Tuesday, July 26, 2011

The Fourth State of Matter—Part 2

Plasma, the fourth state of matter, is a powerful tool for critical cleaning, controlling contamination, and achieving the appropriate surface quality. A wide range of applications are in use; even more have been proposed. Examples include removing minute traces of contamination from semiconductor wafers, preparing surfaces for coatings, removing masks and markings, decontaminating and sterilizing medical devices, and skin rejuvenation.
In the previous column we explained that plasma is a mixture of atoms, ions, and electrons that result when sufficient energy (heat or voltage) is applied to a gas. The efficacy of plasma for surface modification and cleaning is due to the energy of the plasma particles and/or the ultraviolet light they emit as well as from chemical interaction of plasma constituents with surface molecules.
There is versatility provided by plasma parameters including the choice of gas and the pressure mode, vacuum or atmospheric. Two out of many areas of applicability include medical device cleaning and surface preparation for bonding and coating.
Because plasma can destroy as well as remove protein, there is potential utility in biomedical applications, including cleaning of reusable medical instruments such as forceps and dental drills. Plasma cleaning could be inserted as an added step between washing and autoclaving for high risk situations. A result of research conducted at The University of Edinburgh1 indicates that plasmas can destroy and remove proteins, including prions that are believed to cause Transmissible Spongiform Encephalopathy (TSE) or “Mad Cow Disease.”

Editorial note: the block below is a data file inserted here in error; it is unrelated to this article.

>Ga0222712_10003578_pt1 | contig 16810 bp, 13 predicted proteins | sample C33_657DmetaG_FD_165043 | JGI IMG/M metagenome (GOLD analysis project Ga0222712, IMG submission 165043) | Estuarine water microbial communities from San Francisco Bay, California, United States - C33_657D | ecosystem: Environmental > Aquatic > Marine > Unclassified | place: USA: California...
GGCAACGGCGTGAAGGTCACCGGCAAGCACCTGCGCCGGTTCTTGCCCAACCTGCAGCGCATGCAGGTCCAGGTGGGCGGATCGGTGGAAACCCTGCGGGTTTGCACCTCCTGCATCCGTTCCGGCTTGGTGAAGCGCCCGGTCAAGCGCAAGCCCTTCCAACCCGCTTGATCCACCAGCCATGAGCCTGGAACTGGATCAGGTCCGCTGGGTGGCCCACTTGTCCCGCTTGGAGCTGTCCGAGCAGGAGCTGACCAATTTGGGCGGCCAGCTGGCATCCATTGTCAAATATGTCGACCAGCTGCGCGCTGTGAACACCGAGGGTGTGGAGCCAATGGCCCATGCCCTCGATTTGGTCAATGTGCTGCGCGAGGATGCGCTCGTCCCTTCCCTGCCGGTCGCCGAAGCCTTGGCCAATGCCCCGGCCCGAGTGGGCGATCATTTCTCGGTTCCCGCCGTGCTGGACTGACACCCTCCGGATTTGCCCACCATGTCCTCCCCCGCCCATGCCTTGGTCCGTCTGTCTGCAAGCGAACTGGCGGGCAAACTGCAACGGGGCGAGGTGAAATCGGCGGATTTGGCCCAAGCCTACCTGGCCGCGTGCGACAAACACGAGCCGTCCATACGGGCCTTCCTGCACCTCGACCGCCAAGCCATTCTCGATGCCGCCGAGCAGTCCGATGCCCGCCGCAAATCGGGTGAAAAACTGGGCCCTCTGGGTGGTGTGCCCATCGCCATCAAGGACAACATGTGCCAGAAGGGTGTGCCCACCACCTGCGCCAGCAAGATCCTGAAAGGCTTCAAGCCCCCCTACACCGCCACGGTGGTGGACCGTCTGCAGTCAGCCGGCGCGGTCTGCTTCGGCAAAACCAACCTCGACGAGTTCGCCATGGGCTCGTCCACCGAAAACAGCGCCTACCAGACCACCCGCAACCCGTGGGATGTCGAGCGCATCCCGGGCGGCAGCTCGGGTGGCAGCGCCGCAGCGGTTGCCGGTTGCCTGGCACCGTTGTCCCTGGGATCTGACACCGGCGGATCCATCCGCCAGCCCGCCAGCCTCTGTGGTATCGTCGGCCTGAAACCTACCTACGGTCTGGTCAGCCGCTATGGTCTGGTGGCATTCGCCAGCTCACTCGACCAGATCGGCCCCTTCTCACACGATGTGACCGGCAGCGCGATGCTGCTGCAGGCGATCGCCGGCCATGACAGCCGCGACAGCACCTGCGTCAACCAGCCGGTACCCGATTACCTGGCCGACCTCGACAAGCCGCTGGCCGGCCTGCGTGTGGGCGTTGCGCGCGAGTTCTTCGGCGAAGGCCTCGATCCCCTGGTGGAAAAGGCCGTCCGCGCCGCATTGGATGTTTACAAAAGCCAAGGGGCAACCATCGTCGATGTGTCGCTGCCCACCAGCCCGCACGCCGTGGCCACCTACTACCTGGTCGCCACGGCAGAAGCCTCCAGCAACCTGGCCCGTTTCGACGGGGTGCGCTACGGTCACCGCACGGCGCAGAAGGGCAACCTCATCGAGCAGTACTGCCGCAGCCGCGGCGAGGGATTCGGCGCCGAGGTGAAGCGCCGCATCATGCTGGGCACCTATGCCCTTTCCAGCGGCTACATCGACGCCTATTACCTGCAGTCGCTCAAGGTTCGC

Table 1
Plasma not only can remove trace levels of contaminants but also can “roughen” the surface to improve the adhesion of a subsequent bonding, marking, or coating. Plastics and composite materials that might be damaged by traditional cleaning chemicals are among the materials treated by plasma. Atmospheric plasmas are line-of-sight and can be used for treating localized regions of a surface or can be scanned across a larger region.
Just as there is a large diversity of options for cleaning agents and methods in traditional liquid cleaning, plasma provides many options. Because much of the effect of plasma on surfaces is a combination of physical momentum and chemical reaction, the choice of gas to be used is an important parameter. Table 1 summarizes chemical and physical properties and uses of major gases used in plasma cleaning.
Many of the applications for plasma are still untapped. No cleaning or contamination removal method can fit all applications. Plasma cleaning and surface treatment provides additional tools that can be considered in the quest to use the most efficacious technique to achieve the desired surface properties.
  1. H. Baxter et al., “Application of epifluorescence scanning for monitoring the efficacy of protein removal by RF gas–plasma decontamination,” New Journal of Physics 11 (2009).
  2. K. Sautter and W. Moffat, “Gas Plasma—A Dry Process for Cleaning and Surface Treatment,” in Handbook for Critical Cleaning: Cleaning Agents and Systems, B. Kanegsberg and E. Kanegsberg, editors, CRC Press, 2011.

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